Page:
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Lawyers Finding Jobs in the Financial Industry

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No corporation could long exist without a financial control center which may be known variously as the treasurer's office, comptroller's office or the accounting and finance department. In some corporations it also includes a separate and distinct internal audit department which on a day-to-day basis performs duties similar to those of an outside auditor, but in greater depth.

The functions of the financial office may vary somewhat according to the nature of the corporation's business activities. Its activities will probably include the establishment and maintenance of company-wide accounting and reporting policies and practices. These must be compatible with all applicable rules and regulations as well as meet the company's financial goal. If there is an internal audit department, the financial office will work with it to assure compliance.

The financial office will also develop and maintain a financial reporting and analysis system which permits management to develop both short-range and long-term planning. In addition, financial statements and reports must be prepared for investors, lenders, the SEC, the board of directors, financial analysts and investment bankers.

This office must also analyze the potential effect on the company's financial statements resulting from proposed equity changes, regulatory actions, changes in the world financial conditions and changes in accounting practices. It is responsible for the receipt, disbursement, banking, protection and custody of funds, securities and financial instruments. The office evaluates the need for procurement of funds and investment of surplus. In some instances, the financial office will also be responsible for customer credit arrangements and the negotiation of term loan agreements. Budget preparation and monitoring and financial forecasting are major responsibilities.

Because of the financial officers' day-to-day involvement in every aspect of the company's activity, it is not surprising that so many of the presidents of corporations should be drawn from their ranks. Many of these are lawyers as well. Keep in mind, however, that many organizations win require an MBA degree in addition to your legal training for employment in the financial area.

Opportunities in the financial area are not confined solely to industry. Opportunities can be found in the nation's banking and financial institutions, investment houses and brokerage firms.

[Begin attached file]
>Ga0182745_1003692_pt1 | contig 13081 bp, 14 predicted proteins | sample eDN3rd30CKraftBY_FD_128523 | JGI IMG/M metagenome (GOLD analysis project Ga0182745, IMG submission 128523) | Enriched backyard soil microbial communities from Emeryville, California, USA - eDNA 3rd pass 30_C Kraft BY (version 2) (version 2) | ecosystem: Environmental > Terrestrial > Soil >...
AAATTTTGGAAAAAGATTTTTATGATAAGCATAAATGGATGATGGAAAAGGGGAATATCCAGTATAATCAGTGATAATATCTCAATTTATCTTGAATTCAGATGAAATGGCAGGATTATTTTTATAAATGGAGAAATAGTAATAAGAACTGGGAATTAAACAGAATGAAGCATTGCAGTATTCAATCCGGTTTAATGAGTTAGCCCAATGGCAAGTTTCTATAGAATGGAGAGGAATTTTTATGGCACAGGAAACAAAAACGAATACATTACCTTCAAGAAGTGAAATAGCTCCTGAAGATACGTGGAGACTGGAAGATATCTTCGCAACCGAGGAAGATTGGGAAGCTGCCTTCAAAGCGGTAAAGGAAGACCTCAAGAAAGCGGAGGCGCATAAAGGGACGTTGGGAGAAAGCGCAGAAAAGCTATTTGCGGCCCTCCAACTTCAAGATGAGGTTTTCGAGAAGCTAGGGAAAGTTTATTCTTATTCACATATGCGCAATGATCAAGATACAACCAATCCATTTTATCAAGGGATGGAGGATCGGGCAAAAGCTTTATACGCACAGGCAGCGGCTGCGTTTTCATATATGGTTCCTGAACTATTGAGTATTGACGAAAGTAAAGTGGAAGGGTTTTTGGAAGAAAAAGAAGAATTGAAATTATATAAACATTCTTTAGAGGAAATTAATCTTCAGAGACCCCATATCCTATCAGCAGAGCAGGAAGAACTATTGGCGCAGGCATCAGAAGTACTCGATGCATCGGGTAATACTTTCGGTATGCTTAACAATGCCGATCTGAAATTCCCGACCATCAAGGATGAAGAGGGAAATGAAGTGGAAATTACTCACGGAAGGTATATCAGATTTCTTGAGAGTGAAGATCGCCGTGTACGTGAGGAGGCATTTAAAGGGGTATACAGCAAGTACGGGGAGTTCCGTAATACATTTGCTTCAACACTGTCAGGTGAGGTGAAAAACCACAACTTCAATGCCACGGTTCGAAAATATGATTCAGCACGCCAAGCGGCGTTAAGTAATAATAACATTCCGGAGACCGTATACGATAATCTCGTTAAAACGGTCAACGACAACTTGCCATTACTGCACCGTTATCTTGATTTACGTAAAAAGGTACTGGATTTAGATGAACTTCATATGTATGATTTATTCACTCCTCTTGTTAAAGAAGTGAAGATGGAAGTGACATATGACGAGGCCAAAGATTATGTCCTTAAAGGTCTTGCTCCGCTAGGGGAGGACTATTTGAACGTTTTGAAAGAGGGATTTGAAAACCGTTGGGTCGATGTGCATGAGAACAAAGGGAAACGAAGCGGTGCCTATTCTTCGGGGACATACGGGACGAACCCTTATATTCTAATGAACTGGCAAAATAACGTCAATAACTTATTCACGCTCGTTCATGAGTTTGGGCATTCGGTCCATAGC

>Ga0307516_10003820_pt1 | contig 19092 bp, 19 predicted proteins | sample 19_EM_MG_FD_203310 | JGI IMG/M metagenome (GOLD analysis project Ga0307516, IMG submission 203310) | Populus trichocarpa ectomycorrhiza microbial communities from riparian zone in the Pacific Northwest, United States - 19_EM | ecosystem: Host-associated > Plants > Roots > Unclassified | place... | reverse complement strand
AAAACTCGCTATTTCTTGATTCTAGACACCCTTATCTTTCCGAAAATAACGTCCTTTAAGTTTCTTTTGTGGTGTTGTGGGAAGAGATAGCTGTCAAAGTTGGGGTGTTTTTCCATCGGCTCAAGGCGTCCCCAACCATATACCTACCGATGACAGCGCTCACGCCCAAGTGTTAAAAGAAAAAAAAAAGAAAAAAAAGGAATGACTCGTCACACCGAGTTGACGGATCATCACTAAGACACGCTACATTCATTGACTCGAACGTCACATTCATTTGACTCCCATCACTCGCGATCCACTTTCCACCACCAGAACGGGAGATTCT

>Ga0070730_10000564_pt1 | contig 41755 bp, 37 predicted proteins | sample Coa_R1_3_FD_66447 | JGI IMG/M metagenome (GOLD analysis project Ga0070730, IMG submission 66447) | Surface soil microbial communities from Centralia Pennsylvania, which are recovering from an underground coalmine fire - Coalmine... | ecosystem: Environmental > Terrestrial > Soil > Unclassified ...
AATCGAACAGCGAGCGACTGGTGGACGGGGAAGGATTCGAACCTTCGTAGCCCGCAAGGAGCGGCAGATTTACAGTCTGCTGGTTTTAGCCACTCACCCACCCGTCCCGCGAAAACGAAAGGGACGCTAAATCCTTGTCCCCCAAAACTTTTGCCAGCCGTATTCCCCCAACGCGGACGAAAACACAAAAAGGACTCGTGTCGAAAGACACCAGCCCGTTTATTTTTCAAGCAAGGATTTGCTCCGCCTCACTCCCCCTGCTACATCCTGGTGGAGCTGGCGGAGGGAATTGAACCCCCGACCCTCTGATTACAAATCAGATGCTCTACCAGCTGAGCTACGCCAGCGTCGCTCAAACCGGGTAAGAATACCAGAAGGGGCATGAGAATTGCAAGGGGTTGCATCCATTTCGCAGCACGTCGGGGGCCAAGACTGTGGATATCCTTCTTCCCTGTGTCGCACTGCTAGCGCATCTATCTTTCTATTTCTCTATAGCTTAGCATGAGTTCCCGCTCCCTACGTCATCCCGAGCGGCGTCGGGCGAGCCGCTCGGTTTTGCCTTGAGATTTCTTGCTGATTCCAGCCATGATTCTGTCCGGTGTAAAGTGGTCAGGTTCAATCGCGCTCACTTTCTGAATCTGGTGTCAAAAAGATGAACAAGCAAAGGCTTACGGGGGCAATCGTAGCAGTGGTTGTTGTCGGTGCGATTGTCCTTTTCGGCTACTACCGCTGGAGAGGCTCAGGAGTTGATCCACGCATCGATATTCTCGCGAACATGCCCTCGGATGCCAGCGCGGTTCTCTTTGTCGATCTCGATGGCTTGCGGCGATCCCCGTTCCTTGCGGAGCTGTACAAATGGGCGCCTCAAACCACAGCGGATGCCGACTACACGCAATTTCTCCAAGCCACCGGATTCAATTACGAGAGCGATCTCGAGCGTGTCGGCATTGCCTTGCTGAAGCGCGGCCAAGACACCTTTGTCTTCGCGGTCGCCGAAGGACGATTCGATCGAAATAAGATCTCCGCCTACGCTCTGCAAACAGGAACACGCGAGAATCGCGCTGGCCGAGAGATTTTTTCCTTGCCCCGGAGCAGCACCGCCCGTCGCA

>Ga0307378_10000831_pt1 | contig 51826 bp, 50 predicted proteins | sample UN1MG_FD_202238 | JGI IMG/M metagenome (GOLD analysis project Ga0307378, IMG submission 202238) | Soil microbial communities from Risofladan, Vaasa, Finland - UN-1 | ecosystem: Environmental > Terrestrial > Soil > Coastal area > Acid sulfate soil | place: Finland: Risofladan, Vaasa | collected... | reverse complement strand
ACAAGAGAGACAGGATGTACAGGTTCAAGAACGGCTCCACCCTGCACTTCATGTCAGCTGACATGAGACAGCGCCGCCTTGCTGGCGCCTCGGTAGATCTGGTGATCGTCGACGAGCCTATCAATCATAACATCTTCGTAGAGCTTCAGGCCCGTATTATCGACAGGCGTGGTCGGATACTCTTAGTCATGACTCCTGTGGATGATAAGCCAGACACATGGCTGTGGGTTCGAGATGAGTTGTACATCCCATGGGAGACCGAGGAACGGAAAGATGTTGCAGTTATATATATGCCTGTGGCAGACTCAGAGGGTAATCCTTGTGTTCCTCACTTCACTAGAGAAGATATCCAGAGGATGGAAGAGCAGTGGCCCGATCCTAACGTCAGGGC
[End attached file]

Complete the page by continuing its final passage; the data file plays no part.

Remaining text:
Perhaps you are already aware that increasing numbers of trust officers in our banks are legally-trained persons. However, you may have been unaware that the numbers of commercial loan officers, mortgage officers, loan counselors and foreign exchange traders are also legally-trained persons.

Banks, insurance companies, and brokerage and investment houses often employ the services of financial analysts, some of whom are aided in their work by a legal background. These individuals analyze and interpret data concerning investments, their price, yield, stability and future trends, drawing their information from daily stock and bond reports, financial periodicals, securities manuals, and personal interviews. They summarize data setting forth current and long-term trends in investment risks and measurable economic influences pertinent to the status of investments. In some instances, they may transmit buy-and-sell orders to brokers based on their analysis.

Keep in mind that every financial institution also has its own internal financial controls office with functions similar to those of its counterparts in industry.

To check out what options a lawyer has in the financial services field, go to

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Harrison Barnes is the legal profession's mentor and may be the only person in your legal career who will tell you why you are not reaching your full potential and what you really need to do to grow as an attorney--regardless of how much it hurts. If you prefer truth to stagnation, growth to comfort, and actionable ideas instead of fluffy concepts, you and Harrison will get along just fine. If, however, you want to stay where you are, talk about your past successes, and feel comfortable, Harrison is not for you.

Truly great mentors are like parents, doctors, therapists, spiritual figures, and others because in order to help you they need to expose you to pain and expose your weaknesses. But suppose you act on the advice and pain created by a mentor. In that case, you will become better: a better attorney, better employees, a better boss, know where you are going, and appreciate where you have been--you will hopefully also become a happier and better person. As you learn from Harrison, he hopes he will become your mentor.

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